“Nope.” Butler nearly filled the open door with his bulk. His arms were crossed over his massive chest, and dark glasses hid his eyes. Bright pink colored his cheeks.

Abel glanced again at the victim, ignoring the gore, he took in the fact that the body was that of a white male. Including the missing head, he would be around five-foot-ten, slim build, no noticeable tattoos on his arms. The body was clothed in a striped polo shirt, khaki pants and sneakers. He had on a watch, but no rings. Studying the rather plain room, except for the body and the blood, nothing seemed out of place. It was an ordinary living room in an ordinary small rental.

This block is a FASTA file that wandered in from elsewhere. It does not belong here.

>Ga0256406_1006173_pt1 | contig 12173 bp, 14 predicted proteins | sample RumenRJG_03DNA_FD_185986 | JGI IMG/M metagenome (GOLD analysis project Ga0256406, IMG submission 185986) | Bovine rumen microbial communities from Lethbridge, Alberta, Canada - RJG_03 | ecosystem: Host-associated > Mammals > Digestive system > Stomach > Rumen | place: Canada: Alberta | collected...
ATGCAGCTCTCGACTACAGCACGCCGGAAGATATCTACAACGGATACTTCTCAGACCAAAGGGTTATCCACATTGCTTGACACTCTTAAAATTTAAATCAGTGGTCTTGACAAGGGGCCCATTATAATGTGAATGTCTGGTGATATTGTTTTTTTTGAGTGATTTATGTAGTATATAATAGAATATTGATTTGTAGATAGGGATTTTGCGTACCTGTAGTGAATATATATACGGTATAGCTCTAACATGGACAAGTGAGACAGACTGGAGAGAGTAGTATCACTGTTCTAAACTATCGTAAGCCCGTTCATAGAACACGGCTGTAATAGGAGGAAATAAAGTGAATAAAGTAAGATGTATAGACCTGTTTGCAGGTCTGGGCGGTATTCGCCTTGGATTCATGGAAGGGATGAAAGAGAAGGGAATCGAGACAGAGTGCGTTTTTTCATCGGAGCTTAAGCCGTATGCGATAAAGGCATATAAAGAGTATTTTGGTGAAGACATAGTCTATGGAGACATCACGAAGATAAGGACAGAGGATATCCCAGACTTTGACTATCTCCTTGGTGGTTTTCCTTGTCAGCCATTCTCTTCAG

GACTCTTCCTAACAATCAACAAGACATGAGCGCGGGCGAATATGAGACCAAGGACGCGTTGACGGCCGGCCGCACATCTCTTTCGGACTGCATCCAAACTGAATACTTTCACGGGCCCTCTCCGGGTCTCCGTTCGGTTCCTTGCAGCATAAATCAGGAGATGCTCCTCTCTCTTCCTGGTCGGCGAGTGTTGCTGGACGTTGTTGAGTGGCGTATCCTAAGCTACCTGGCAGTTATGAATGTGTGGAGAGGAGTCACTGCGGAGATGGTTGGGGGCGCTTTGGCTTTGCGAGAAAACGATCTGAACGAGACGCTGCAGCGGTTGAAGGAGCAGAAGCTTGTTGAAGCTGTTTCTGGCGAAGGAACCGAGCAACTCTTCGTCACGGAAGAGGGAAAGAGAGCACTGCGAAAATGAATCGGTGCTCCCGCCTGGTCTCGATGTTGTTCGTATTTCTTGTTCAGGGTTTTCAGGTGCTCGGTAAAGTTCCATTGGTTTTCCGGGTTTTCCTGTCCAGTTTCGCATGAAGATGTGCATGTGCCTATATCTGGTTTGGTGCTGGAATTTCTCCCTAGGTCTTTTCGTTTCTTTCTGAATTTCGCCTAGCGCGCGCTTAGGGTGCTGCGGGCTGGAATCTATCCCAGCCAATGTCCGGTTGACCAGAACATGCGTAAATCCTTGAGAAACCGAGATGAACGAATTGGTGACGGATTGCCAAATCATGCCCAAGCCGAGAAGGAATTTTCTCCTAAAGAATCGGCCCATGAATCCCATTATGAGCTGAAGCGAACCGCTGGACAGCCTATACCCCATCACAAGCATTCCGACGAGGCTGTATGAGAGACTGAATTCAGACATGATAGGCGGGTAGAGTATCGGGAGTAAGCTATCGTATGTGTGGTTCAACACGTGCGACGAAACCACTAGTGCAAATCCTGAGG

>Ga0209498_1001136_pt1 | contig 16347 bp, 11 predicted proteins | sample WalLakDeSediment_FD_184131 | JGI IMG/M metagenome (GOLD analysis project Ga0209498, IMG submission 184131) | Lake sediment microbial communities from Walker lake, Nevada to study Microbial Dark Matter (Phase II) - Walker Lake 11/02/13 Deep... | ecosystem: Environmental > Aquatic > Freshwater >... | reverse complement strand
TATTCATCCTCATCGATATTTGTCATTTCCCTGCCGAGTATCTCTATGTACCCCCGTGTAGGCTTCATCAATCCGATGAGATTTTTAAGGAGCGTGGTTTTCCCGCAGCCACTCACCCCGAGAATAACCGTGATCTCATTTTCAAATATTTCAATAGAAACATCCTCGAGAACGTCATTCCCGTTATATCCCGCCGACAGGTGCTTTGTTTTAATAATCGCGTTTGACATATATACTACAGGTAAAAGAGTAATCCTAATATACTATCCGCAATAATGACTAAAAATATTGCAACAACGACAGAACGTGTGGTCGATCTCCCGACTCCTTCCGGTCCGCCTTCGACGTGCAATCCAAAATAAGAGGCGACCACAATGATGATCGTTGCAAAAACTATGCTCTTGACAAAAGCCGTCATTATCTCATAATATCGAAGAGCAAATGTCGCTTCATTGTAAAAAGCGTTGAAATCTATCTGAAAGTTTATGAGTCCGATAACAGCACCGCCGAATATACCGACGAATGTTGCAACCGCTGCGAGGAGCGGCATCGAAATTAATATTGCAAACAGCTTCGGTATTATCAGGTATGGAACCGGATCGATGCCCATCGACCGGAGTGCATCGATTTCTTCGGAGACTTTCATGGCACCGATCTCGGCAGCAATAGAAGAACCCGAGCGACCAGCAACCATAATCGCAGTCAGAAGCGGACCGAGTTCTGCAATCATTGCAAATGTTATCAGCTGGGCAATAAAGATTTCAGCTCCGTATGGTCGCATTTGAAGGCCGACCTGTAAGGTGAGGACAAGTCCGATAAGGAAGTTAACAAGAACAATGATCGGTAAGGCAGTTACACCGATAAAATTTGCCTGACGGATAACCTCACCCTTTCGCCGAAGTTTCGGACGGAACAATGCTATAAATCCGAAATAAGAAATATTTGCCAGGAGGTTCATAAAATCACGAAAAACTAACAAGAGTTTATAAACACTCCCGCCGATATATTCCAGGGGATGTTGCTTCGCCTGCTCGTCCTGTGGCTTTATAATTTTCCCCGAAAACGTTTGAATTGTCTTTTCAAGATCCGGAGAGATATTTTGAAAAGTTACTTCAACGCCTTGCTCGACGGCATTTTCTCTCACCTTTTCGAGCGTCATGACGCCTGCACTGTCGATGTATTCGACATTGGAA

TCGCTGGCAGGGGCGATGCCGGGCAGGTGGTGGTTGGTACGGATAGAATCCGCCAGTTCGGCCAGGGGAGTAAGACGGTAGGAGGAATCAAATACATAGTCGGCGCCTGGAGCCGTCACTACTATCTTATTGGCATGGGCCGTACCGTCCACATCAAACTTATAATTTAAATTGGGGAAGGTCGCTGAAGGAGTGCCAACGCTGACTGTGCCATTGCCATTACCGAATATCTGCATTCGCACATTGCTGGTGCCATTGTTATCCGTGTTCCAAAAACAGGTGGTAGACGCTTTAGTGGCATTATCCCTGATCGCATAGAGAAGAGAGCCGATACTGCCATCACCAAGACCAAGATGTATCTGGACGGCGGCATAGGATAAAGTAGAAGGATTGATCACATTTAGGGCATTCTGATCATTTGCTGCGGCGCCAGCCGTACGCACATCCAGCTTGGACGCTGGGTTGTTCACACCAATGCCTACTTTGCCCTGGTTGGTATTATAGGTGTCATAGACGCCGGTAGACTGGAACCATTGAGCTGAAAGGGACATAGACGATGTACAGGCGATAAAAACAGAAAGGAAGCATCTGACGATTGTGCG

The sound of squeaky brakes announced the arrival of at least one of the detectives. Taking care to walk out exactly as he’d come in, Abel stepped outside. Fog was beginning to roll in, softening the reality of the old beach neighborhood. Built in the thirties as vacation homes for people who lived in the Los Angeles area, most of the small houses were in variousstates of disrepair. Abel knew that even though they weren’t kept up, they brought in relatively high rents because of their proximity to the Pacific Ocean. Fortunately, Rocky Bluff hadn’t reached the popularity of its neighboring cities of Ventura and Santa Barbara.

Except for tonight, Abel loved living here. It was a great place for Maria and him to raise their daughter. Maybe no one had been around when Butler arrived, but now people had come out of their houses, peering curiously at the unusual activity, huddling in small groups.